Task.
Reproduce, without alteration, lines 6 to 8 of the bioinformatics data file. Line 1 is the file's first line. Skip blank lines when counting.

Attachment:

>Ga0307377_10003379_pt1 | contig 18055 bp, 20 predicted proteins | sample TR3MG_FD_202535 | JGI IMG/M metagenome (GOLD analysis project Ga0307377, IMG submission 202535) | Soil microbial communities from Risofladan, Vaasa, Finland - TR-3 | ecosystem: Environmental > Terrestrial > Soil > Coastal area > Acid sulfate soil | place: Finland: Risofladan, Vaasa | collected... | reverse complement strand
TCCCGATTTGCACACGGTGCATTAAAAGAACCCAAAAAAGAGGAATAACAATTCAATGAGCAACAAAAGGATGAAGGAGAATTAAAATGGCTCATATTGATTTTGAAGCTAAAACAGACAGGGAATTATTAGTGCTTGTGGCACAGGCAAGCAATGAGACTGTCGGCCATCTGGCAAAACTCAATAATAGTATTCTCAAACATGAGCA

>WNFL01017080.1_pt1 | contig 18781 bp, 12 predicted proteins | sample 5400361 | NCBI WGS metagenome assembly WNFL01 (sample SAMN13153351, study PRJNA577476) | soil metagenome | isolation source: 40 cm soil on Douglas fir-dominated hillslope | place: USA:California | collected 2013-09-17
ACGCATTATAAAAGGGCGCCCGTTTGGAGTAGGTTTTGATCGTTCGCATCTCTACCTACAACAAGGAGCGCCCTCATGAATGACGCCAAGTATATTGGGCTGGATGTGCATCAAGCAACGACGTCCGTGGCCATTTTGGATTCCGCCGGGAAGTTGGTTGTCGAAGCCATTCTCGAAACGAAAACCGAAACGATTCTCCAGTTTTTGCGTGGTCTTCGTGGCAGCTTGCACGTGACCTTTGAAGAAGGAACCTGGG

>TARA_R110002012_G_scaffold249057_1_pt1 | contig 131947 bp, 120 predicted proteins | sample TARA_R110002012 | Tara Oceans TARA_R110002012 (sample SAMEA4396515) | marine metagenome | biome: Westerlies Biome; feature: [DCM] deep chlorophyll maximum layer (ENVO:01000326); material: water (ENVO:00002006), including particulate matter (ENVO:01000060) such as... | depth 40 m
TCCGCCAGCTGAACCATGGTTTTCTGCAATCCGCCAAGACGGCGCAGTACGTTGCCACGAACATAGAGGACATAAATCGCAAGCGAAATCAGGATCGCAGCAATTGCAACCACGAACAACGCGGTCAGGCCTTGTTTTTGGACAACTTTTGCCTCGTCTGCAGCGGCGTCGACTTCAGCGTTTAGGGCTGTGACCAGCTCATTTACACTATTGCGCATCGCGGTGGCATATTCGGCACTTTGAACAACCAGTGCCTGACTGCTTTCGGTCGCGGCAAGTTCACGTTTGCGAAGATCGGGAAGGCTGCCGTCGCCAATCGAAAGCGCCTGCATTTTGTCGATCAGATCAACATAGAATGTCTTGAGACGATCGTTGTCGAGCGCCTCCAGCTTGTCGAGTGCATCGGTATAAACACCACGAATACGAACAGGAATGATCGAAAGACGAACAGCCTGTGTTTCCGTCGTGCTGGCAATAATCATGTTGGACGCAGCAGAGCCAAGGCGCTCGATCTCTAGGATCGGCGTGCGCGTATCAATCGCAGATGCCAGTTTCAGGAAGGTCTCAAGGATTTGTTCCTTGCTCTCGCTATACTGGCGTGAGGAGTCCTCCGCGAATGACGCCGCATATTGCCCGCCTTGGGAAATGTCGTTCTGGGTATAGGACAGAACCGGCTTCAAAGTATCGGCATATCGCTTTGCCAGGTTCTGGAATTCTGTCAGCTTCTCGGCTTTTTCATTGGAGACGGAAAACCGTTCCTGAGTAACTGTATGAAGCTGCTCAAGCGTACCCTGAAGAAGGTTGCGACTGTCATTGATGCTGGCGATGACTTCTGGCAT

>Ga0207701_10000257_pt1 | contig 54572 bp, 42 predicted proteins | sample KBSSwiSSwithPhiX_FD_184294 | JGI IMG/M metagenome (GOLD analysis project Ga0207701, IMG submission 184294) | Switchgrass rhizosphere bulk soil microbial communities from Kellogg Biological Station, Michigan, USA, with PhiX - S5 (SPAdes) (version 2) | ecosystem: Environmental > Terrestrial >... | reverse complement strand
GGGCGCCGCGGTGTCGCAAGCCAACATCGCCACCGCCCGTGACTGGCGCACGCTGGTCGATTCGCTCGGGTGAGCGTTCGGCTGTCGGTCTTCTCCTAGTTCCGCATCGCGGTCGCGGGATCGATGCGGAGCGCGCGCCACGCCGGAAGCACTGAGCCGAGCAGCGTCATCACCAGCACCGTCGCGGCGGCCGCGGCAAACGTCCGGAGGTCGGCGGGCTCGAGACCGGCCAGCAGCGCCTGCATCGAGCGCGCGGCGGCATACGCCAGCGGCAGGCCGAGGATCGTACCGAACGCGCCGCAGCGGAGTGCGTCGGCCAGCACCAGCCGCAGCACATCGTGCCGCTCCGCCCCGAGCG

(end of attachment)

TCCGCCAGCTGAACCATGGTTTTCTGCAATCCGCCAAGACGGCGCAGTACGTTGCCACGAACATAGAGGACATAAATCGCAAGCGAAATCAGGATCGCAGCAATTGCAACCACGAACAACGCGGTCAGGCCTTGTTTTTGGACAACTTTTGCCTCGTCTGCAGCGGCGTCGACTTCAGCGTTTAGGGCTGTGACCAGCTCATTTACACTATTGCGCATCGCGGTGGCATATTCGGCACTTTGAACAACCAGTGCCTGACTGCTTTCGGTCGCGGCAAGTTCACGTTTGCGAAGATCGGGAAGGCTGCCGTCGCCAATCGAAAGCGCCTGCATTTTGTCGATCAGATCAACATAGAATGTCTTGAGACGATCGTTGTCGAGCGCCTCCAGCTTGTCGAGTGCATCGGTATAAACACCACGAATACGAACAGGAATGATCGAAAGACGAACAGCCTGTGTTTCCGTCGTGCTGGCAATAATCATGTTGGACGCAGCAGAGCCAAGGCGCTCGATCTCTAGGATCGGCGTGCGCGTATCAATCGCAGATGCCAGTTTCAGGAAGGTCTCAAGGATTTGTTCCTTGCTCTCGCTATACTGGCGTGAGGAGTCCTCCGCGAATGACGCCGCATATTGCCCGCCTTGGGAAATGTCGTTCTGGGTATAGGACAGAACCGGCTTCAAAGTATCGGCATATCGCTTTGCCAGGTTCTGGAATTCTGTCAGCTTCTCGGCTTTTTCATTGGAGACGGAAAACCGTTCCTGAGTAACTGTATGAAGCTGCTCAAGCGTACCCTGAAGAAGGTTGCGACTGTCATTGATGCTGGCGATGACTTCTGGCAT

>Ga0207701_10000257_pt1 | contig 54572 bp, 42 predicted proteins | sample KBSSwiSSwithPhiX_FD_184294 | JGI IMG/M metagenome (GOLD analysis project Ga0207701, IMG submission 184294) | Switchgrass rhizosphere bulk soil microbial communities from Kellogg Biological Station, Michigan, USA, with PhiX - S5 (SPAdes) (version 2) | ecosystem: Environmental > Terrestrial >... | reverse complement strand
GGGCGCCGCGGTGTCGCAAGCCAACATCGCCACCGCCCGTGACTGGCGCACGCTGGTCGATTCGCTCGGGTGAGCGTTCGGCTGTCGGTCTTCTCCTAGTTCCGCATCGCGGTCGCGGGATCGATGCGGAGCGCGCGCCACGCCGGAAGCACTGAGCCGAGCAGCGTCATCACCAGCACCGTCGCGGCGGCCGCGGCAAACGTCCGGAGGTCGGCGGGCTCGAGACCGGCCAGCAGCGCCTGCATCGAGCGCGCGGCGGCATACGCCAGCGGCAGGCCGAGGATCGTACCGAACGCGCCGCAGCGGAGTGCGTCGGCCAGCACCAGCCGCAGCACATCGTGCCGCTCCGCCCCGAGCG